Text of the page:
The struggle to rise is real, especially when it's from an Adirondack chair.

Let me set the scene. This past summer, I made two simple choices after pre-hosting Central Maine Idol at the Quarry Tap Room in Hallowell. One was deciding to sit down, and after sitting, I eventually wanted to get up.

Want and need are two different things, because this girl couldn't get up.

End of story? No.

They say age is just a number, but my body has a different opinion. I may be 38 because of the date of my birth, but sometimes my body feels 137,328,203 years old.

That being said, join me in the uncomfortable world of struggling to rise from these deceptive northern-styled chairs, as well as embracing the undeniable truth that I am not as spry as I used to be.

I'll begin by saying that Adirondack chairs are exquisite. They were first created in Westport, New York, by Thomas Lee, according to

Brad Weaver via Unsplash
Brad Weaver via Unsplash

Now, let me be completely honest when I say that these chairs are beautiful at first glance, but upon further inspection, they are a little deceptive.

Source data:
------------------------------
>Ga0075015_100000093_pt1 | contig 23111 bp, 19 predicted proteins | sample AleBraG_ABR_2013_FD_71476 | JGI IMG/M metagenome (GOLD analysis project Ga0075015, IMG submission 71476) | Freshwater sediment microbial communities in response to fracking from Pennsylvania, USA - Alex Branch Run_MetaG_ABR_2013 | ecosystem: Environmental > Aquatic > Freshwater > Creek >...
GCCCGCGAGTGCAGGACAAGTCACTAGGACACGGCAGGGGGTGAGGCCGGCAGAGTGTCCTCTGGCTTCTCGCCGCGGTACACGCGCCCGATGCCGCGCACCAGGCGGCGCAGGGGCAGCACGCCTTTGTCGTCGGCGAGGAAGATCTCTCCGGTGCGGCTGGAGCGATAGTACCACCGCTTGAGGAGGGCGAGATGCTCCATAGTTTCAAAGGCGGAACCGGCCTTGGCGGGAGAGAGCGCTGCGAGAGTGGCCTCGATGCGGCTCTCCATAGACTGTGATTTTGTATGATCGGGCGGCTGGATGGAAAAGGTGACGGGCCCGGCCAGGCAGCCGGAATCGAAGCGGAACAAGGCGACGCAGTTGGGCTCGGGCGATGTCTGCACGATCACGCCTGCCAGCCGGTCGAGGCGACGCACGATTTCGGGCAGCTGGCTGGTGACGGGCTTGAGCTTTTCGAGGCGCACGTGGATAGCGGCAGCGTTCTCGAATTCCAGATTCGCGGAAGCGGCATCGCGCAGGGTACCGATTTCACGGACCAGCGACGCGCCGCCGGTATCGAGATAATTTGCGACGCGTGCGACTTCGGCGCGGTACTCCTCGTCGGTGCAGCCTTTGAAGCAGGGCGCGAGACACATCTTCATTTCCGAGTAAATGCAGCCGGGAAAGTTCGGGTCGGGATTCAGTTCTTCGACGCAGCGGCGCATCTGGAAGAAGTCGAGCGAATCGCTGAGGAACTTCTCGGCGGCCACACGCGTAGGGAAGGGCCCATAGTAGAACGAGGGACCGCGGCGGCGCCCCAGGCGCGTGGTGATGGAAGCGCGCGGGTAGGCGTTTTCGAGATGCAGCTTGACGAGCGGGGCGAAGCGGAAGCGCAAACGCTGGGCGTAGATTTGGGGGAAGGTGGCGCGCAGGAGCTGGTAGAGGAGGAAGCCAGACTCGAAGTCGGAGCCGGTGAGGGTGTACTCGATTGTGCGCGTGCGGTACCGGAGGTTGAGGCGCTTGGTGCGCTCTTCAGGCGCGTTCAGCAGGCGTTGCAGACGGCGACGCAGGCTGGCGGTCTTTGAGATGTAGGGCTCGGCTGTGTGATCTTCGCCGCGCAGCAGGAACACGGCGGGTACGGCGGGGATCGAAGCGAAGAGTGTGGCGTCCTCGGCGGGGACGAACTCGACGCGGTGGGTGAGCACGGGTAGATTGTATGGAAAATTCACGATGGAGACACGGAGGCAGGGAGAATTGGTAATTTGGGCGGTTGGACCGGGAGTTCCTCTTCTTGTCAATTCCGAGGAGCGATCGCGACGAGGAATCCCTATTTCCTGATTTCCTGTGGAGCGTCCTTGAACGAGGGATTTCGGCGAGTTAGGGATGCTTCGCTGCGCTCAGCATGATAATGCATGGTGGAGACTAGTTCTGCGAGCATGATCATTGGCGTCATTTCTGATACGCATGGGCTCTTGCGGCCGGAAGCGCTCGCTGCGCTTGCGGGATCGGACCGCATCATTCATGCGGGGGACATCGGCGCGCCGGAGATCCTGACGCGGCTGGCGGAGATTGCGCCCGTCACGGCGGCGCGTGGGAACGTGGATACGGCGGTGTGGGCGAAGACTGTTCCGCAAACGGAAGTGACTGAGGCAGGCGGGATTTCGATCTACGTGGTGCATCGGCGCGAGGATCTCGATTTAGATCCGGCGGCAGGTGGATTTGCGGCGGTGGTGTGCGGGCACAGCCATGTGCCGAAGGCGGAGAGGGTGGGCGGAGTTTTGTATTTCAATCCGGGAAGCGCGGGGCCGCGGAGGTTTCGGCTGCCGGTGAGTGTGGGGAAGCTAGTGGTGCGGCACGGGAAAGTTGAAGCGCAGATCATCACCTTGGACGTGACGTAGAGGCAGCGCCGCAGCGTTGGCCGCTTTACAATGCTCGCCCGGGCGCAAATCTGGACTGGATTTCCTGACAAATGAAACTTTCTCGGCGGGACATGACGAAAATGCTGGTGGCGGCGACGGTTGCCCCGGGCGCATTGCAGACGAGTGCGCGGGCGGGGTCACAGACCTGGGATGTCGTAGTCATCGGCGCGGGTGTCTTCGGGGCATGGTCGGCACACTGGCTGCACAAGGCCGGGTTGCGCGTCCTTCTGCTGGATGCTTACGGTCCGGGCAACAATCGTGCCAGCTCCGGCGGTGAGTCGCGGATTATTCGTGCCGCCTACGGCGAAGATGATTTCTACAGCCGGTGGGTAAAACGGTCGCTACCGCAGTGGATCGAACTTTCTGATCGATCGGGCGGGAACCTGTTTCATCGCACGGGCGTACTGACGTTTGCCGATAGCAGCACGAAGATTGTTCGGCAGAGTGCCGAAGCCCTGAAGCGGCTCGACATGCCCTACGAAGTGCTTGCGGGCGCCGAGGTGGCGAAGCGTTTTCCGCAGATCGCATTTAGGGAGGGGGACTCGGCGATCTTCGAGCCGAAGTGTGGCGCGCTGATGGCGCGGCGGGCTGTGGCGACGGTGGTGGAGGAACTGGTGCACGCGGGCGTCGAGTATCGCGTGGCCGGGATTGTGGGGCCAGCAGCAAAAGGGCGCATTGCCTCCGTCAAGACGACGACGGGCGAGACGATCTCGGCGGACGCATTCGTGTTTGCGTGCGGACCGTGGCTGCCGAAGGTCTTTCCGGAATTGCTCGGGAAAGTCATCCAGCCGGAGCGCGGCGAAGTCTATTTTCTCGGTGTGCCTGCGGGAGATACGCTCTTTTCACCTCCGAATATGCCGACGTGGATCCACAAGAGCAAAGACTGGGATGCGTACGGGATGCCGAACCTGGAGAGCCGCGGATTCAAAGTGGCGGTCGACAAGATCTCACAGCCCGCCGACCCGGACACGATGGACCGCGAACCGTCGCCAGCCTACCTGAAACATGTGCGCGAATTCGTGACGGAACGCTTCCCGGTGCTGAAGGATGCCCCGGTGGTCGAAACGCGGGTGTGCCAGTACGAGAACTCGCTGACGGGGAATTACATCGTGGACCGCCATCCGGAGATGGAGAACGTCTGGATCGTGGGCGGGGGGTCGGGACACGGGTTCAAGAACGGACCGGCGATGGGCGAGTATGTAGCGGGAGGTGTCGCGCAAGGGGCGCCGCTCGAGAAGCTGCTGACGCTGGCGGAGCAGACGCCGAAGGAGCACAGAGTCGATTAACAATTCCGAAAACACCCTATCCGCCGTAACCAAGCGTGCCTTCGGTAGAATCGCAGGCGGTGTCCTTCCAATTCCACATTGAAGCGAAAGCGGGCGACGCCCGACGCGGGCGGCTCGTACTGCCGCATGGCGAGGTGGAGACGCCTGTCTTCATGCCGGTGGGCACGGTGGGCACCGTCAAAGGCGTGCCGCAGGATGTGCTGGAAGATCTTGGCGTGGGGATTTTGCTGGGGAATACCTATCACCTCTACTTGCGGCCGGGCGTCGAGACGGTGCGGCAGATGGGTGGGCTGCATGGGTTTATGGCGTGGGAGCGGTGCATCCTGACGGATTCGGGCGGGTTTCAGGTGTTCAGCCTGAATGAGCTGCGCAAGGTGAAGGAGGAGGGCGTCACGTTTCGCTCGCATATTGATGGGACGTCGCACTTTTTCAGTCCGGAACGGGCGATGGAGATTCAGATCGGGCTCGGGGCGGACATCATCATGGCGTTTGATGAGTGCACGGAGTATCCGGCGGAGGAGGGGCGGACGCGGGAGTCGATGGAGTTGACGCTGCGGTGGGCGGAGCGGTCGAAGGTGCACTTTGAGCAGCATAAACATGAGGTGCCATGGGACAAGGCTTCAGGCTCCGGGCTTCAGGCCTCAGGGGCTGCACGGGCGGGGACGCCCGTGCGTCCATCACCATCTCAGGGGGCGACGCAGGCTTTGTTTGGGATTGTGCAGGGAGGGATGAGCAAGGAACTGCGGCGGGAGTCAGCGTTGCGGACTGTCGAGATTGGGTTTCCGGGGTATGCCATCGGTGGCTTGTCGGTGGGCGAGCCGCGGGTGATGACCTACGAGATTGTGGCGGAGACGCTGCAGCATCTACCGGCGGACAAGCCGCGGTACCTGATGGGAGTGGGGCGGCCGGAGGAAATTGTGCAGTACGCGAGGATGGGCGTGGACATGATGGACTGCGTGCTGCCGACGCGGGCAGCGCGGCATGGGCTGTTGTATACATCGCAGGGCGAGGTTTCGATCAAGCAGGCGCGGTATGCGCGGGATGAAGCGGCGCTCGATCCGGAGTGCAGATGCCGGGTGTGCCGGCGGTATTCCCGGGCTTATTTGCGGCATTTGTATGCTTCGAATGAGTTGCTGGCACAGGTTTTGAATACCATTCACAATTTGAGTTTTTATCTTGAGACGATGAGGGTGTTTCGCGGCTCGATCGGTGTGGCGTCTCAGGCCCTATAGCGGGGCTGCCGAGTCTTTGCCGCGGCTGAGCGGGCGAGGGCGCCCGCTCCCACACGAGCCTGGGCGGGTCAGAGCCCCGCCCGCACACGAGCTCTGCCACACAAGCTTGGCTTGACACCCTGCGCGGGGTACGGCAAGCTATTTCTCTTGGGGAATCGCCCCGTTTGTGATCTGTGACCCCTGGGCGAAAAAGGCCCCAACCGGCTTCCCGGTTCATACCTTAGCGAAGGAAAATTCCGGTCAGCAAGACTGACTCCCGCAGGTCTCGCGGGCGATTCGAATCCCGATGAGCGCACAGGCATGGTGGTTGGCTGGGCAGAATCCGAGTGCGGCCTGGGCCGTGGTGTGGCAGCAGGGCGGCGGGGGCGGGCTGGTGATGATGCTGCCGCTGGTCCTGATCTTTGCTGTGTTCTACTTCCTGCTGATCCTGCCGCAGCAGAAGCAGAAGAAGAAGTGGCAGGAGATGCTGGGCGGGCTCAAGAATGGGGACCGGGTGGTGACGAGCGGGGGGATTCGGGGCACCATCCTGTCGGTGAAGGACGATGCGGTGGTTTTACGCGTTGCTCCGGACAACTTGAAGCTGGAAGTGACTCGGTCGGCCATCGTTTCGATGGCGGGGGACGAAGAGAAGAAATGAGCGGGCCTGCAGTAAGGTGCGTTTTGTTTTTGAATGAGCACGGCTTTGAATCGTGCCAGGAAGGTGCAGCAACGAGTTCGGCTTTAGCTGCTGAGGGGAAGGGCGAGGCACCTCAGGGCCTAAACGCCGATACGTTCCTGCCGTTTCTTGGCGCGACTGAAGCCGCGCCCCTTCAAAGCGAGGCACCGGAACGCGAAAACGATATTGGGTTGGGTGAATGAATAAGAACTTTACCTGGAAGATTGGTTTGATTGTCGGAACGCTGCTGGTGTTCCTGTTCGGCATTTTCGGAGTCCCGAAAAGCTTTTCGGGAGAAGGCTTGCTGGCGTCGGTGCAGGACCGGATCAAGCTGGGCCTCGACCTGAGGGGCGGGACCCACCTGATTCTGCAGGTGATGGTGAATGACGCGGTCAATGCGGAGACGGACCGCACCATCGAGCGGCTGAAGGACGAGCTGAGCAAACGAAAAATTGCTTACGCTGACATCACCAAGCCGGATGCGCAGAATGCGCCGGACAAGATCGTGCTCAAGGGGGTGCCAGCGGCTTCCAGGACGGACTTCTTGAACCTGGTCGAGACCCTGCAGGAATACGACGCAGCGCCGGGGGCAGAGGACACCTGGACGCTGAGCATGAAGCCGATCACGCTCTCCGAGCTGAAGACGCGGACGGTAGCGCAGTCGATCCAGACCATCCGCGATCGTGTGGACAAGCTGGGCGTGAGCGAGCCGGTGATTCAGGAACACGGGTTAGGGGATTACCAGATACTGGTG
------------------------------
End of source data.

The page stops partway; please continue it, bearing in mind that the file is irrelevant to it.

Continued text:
Made with love and creativity, I really do enjoy looking at them. However, while they lure you in with their "promise of relaxation", they will also eat your butt.

Not to mention they prohibit extension of your legs. Thus making you feel, well, old.

As I was sitting in the chair, pretending that I didn't want to get up yet, I knew I only had a couple of options. Option 1: Don't get up at all.  Option 2: Struggle in front of everyone.

Obviously I went with option two, because my wife wouldn't want to get a call saying I was arrested for loitering in an Adirondack.

To add to the misery, that night was packed. The house was full with fans and competitors of the popular event.

Now, for average-sized women and men, these chairs really do challenge your agility. I mean, I had to squeeze every muscle in my body in order to try to get my body up, and it wasn't pretty.

There is a slant to the seat which sinks you down, and the chairs are very low to the ground.

And it wasn't the landing, but the moment of departure that threw me.

I had to summon all my strength, and it was far from swift and graceful. So there I was, trying to stand with determination and as that moment of departure approached, I summoned all my strength...but failed to rise.

I did this several times.

It was a battle of the wills with a very comical soundtrack of my grunts.

It felt like slow motion, but I have realized now that since the unpleasant experience, I should just maybe give my opinion to the good people of the Adirondack chairs.

Dear Owners,

Add a cushion?


Lizzy Snyder

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